> APWLD Members Sarankhukhuu Sharavdorj and Helen Hakena Speak at APFSD

APWLD Members Sarankhukhuu Sharavdorj and Helen Hakena Speak at APFSD

Asia Pacific Forum on Sustainable Development 2018

29 March 2018

Agenda Item 2, CSO Intervention

Sarankhukhuu Sharavdorj, MONFEMNET, Mongolia

Women’s human rights are crucial to achieving Agenda 2030 and sustainable development. The very principles that human rights are indivisible and interconnected must be the foundational guidelines for SDG (Sustainable Development Goals) monitoring and implementation. Asia-Pacific women, in all their diversity, understand that the patriarchy manifested in fundamentalism, neoliberal globalisation, conflicts, and militarism is the structural driver of deepening inequalities, and undermines women’s sexual and reproductive health and rights.

Climate change, for instance, is a result of deliberate political and economic decisions of a powerful few countries and large corporations, and disproportionately affects women and girls negatively. Women and girls are more likely to die in natural and climate disasters. Loss of livelihood leaves affected communities with their only option to migrate, resulting in women working in informal, exploitative, unregulated labour sectors, and significantly eliminating women’s access to public and quality health care systems. Woman are put in a high risk for trafficking, sexual and gender-based violence, and are left with little access to justice systems.  

We acknowledge the efforts made by Member States. However, as heard in many of round-tables yesterday, there is still a wide gap in ensuring women’s human rights across and between all of the goals. We support the strengthening of local communities’ control and access over their natural resources, knowledge and energy systems. Women, especially indigenous women, have been the keeper of their communities’ resources and have been for centuries. We support the idea of an investment in the commons – in public transportation, public green space, public housing, in water, in electricity – designed to deliver both climate and gender impact. We believe in supporting small food producers in their agroecology farming practices, and small medium enterprises – in which women are more likely to be found.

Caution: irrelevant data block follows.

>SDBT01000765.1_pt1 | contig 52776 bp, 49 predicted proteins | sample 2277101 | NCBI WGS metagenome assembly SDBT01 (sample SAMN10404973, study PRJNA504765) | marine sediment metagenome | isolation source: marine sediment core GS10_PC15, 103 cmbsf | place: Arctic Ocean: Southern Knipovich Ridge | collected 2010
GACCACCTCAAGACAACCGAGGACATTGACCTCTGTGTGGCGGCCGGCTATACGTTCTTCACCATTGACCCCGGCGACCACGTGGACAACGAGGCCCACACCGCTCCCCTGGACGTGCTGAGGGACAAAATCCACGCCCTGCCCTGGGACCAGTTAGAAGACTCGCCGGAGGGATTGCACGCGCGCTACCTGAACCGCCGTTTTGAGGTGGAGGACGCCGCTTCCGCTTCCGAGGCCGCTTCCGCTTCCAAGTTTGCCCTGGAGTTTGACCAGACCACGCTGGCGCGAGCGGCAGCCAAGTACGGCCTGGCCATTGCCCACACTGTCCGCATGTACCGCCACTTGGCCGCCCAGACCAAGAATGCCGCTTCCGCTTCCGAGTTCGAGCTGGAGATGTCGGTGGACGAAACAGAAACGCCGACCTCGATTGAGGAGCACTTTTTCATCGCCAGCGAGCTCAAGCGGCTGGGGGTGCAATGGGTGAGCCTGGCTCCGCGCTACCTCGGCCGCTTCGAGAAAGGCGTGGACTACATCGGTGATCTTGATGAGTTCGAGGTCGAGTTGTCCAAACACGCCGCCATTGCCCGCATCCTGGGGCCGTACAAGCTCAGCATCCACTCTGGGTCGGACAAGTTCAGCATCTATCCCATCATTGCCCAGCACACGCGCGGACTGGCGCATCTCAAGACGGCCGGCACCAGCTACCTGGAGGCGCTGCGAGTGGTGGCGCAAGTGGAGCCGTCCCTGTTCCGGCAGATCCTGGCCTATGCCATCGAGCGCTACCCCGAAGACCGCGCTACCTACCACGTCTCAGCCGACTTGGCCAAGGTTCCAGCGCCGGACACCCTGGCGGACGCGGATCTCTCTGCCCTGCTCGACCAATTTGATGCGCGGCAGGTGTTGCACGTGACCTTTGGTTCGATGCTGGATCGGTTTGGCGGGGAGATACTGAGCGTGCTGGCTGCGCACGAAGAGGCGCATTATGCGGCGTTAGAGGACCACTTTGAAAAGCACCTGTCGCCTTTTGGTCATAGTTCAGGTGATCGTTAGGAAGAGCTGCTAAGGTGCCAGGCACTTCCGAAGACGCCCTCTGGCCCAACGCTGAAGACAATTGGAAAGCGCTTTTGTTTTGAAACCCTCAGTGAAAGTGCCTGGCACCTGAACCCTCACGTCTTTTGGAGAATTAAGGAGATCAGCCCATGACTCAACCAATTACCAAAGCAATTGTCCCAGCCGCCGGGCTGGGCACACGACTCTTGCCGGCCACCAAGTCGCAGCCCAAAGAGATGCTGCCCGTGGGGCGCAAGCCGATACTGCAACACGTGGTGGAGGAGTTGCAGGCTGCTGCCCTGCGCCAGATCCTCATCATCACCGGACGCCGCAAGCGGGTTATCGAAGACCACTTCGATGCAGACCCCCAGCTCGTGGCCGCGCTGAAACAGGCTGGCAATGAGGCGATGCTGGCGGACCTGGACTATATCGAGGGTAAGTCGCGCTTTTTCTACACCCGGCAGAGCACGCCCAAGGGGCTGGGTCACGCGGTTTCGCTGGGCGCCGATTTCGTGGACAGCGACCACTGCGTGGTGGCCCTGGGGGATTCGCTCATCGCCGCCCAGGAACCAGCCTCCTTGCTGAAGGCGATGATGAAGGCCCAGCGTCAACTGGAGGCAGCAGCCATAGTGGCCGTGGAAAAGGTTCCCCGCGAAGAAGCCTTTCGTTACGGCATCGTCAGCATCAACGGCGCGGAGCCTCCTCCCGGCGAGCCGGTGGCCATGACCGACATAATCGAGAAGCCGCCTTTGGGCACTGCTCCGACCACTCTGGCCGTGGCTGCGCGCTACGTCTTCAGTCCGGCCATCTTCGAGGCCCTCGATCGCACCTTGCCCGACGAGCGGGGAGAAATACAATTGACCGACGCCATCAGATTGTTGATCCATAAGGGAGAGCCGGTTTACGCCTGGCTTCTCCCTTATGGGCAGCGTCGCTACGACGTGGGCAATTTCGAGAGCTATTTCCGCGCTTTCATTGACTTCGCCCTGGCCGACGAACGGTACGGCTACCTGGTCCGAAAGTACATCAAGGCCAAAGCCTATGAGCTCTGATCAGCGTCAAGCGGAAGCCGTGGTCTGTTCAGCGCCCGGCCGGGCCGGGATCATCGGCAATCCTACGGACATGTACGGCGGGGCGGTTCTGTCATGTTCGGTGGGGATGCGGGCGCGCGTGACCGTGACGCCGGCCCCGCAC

What is most significantly requested from Member States is to deliver the aspirations of Agenda 2030, a foundational shift. To boldly understand and claim that to live free from discrimination and violence is a basic human right; that poverty is a systematic denial of all human rights; education, health care, clean water and sanitation are not only public goods but basic human rights; cooperation between countries is an international human rights obligation. And that human rights cannot exist in isolation, they are indivisible.

Thank you.


Helen Hakena, Leitana Nehan Women’s Development Agency (LNWDA), Papua New Guinea

Chair, my name is Helen Hakena, and I am speaking on behalf of the women’s constituency of the Asia Pacific CSO Engagement Mechanism (APRCEM).